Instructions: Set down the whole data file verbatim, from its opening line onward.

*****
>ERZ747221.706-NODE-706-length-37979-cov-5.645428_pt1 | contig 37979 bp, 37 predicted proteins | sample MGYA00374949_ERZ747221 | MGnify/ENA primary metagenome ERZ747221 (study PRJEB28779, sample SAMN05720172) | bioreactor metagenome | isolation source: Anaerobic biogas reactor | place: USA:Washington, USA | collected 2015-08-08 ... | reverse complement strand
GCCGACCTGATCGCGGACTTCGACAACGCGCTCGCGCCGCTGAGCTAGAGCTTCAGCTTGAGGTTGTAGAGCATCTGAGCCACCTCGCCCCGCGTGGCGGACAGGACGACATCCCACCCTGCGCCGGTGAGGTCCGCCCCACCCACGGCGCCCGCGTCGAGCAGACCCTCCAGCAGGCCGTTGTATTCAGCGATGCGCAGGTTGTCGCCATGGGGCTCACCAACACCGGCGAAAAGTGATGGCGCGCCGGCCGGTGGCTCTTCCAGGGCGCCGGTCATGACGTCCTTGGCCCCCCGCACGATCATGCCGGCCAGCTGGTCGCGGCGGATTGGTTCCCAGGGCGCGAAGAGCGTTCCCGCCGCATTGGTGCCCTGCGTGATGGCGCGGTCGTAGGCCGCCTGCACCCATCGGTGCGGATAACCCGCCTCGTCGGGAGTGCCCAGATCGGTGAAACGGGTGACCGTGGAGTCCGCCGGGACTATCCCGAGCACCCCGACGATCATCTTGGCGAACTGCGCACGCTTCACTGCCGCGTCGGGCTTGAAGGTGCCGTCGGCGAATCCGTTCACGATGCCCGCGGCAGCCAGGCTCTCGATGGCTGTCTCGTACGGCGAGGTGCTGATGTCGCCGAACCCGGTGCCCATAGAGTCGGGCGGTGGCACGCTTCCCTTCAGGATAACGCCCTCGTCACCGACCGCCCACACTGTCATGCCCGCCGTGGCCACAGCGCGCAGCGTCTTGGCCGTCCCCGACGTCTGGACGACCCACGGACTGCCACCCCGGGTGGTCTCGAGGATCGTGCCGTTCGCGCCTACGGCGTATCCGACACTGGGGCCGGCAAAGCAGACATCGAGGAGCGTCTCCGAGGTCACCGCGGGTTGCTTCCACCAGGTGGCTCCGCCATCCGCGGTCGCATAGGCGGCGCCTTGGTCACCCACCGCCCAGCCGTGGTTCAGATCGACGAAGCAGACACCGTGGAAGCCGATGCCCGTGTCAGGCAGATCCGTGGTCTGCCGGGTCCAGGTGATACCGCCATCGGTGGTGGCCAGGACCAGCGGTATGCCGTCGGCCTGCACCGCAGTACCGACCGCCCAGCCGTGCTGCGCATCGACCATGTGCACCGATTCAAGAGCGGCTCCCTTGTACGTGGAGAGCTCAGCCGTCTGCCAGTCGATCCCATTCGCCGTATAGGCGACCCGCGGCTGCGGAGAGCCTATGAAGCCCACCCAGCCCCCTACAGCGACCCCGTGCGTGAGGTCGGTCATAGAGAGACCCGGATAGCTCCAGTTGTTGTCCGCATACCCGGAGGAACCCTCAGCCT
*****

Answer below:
>ERZ747221.706-NODE-706-length-37979-cov-5.645428_pt1 | contig 37979 bp, 37 predicted proteins | sample MGYA00374949_ERZ747221 | MGnify/ENA primary metagenome ERZ747221 (study PRJEB28779, sample SAMN05720172) | bioreactor metagenome | isolation source: Anaerobic biogas reactor | place: USA:Washington, USA | collected 2015-08-08 ... | reverse complement strand
GCCGACCTGATCGCGGACTTCGACAACGCGCTCGCGCCGCTGAGCTAGAGCTTCAGCTTGAGGTTGTAGAGCATCTGAGCCACCTCGCCCCGCGTGGCGGACAGGACGACATCCCACCCTGCGCCGGTGAGGTCCGCCCCACCCACGGCGCCCGCGTCGAGCAGACCCTCCAGCAGGCCGTTGTATTCAGCGATGCGCAGGTTGTCGCCATGGGGCTCACCAACACCGGCGAAAAGTGATGGCGCGCCGGCCGGTGGCTCTTCCAGGGCGCCGGTCATGACGTCCTTGGCCCCCCGCACGATCATGCCGGCCAGCTGGTCGCGGCGGATTGGTTCCCAGGGCGCGAAGAGCGTTCCCGCCGCATTGGTGCCCTGCGTGATGGCGCGGTCGTAGGCCGCCTGCACCCATCGGTGCGGATAACCCGCCTCGTCGGGAGTGCCCAGATCGGTGAAACGGGTGACCGTGGAGTCCGCCGGGACTATCCCGAGCACCCCGACGATCATCTTGGCGAACTGCGCACGCTTCACTGCCGCGTCGGGCTTGAAGGTGCCGTCGGCGAATCCGTTCACGATGCCCGCGGCAGCCAGGCTCTCGATGGCTGTCTCGTACGGCGAGGTGCTGATGTCGCCGAACCCGGTGCCCATAGAGTCGGGCGGTGGCACGCTTCCCTTCAGGATAACGCCCTCGTCACCGACCGCCCACACTGTCATGCCCGCCGTGGCCACAGCGCGCAGCGTCTTGGCCGTCCCCGACGTCTGGACGACCCACGGACTGCCACCCCGGGTGGTCTCGAGGATCGTGCCGTTCGCGCCTACGGCGTATCCGACACTGGGGCCGGCAAAGCAGACATCGAGGAGCGTCTCCGAGGTCACCGCGGGTTGCTTCCACCAGGTGGCTCCGCCATCCGCGGTCGCATAGGCGGCGCCTTGGTCACCCACCGCCCAGCCGTGGTTCAGATCGACGAAGCAGACACCGTGGAAGCCGATGCCCGTGTCAGGCAGATCCGTGGTCTGCCGGGTCCAGGTGATACCGCCATCGGTGGTGGCCAGGACCAGCGGTATGCCGTCGGCCTGCACCGCAGTACCGACCGCCCAGCCGTGCTGCGCATCGACCATGTGCACCGATTCAAGAGCGGCTCCCTTGTACGTGGAGAGCTCAGCCGTCTGCCAGTCGATCCCATTCGCCGTATAGGCGACCCGCGGCTGCGGAGAGCCTATGAAGCCCACCCAGCCCCCTACAGCGACCCCGTGCGTGAGGTCGGTCATAGAGAGACCCGGATAGCTCCAGTTGTTGTCCGCATACCCGGAGGAACCCTCAGCCT